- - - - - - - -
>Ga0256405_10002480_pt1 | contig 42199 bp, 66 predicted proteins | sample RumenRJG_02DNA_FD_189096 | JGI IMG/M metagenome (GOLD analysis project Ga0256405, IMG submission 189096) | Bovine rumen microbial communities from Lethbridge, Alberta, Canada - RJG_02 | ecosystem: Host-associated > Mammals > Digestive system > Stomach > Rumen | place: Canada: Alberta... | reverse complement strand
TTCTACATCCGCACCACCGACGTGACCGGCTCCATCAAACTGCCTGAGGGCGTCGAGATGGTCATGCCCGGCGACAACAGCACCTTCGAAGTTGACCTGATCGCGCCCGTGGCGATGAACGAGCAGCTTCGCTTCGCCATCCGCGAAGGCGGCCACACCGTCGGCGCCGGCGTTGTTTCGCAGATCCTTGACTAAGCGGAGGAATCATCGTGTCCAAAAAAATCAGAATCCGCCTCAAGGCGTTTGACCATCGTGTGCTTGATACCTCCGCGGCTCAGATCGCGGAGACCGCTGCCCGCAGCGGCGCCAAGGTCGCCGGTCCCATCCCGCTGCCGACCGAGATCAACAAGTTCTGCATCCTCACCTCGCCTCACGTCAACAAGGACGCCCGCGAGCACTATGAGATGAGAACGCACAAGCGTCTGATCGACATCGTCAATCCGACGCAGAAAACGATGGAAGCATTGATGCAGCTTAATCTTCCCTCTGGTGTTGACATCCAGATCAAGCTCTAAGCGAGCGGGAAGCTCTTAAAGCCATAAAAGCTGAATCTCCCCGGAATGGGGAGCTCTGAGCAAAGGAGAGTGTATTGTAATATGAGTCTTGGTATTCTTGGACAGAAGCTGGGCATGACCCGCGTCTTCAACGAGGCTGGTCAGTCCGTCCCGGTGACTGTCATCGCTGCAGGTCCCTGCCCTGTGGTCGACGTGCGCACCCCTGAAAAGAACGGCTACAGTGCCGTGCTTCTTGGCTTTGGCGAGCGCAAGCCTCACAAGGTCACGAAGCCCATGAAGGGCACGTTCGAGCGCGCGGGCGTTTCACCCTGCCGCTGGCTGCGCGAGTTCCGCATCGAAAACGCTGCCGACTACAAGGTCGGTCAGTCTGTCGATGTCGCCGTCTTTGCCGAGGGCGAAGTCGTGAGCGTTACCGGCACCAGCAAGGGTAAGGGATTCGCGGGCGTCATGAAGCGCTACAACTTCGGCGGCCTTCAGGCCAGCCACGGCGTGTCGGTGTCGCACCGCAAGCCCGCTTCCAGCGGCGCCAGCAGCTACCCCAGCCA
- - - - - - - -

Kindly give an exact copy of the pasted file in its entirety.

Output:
>Ga0256405_10002480_pt1 | contig 42199 bp, 66 predicted proteins | sample RumenRJG_02DNA_FD_189096 | JGI IMG/M metagenome (GOLD analysis project Ga0256405, IMG submission 189096) | Bovine rumen microbial communities from Lethbridge, Alberta, Canada - RJG_02 | ecosystem: Host-associated > Mammals > Digestive system > Stomach > Rumen | place: Canada: Alberta... | reverse complement strand
TTCTACATCCGCACCACCGACGTGACCGGCTCCATCAAACTGCCTGAGGGCGTCGAGATGGTCATGCCCGGCGACAACAGCACCTTCGAAGTTGACCTGATCGCGCCCGTGGCGATGAACGAGCAGCTTCGCTTCGCCATCCGCGAAGGCGGCCACACCGTCGGCGCCGGCGTTGTTTCGCAGATCCTTGACTAAGCGGAGGAATCATCGTGTCCAAAAAAATCAGAATCCGCCTCAAGGCGTTTGACCATCGTGTGCTTGATACCTCCGCGGCTCAGATCGCGGAGACCGCTGCCCGCAGCGGCGCCAAGGTCGCCGGTCCCATCCCGCTGCCGACCGAGATCAACAAGTTCTGCATCCTCACCTCGCCTCACGTCAACAAGGACGCCCGCGAGCACTATGAGATGAGAACGCACAAGCGTCTGATCGACATCGTCAATCCGACGCAGAAAACGATGGAAGCATTGATGCAGCTTAATCTTCCCTCTGGTGTTGACATCCAGATCAAGCTCTAAGCGAGCGGGAAGCTCTTAAAGCCATAAAAGCTGAATCTCCCCGGAATGGGGAGCTCTGAGCAAAGGAGAGTGTATTGTAATATGAGTCTTGGTATTCTTGGACAGAAGCTGGGCATGACCCGCGTCTTCAACGAGGCTGGTCAGTCCGTCCCGGTGACTGTCATCGCTGCAGGTCCCTGCCCTGTGGTCGACGTGCGCACCCCTGAAAAGAACGGCTACAGTGCCGTGCTTCTTGGCTTTGGCGAGCGCAAGCCTCACAAGGTCACGAAGCCCATGAAGGGCACGTTCGAGCGCGCGGGCGTTTCACCCTGCCGCTGGCTGCGCGAGTTCCGCATCGAAAACGCTGCCGACTACAAGGTCGGTCAGTCTGTCGATGTCGCCGTCTTTGCCGAGGGCGAAGTCGTGAGCGTTACCGGCACCAGCAAGGGTAAGGGATTCGCGGGCGTCATGAAGCGCTACAACTTCGGCGGCCTTCAGGCCAGCCACGGCGTGTCGGTGTCGCACCGCAAGCCCGCTTCCAGCGGCGCCAGCAGCTACCCCAGCCA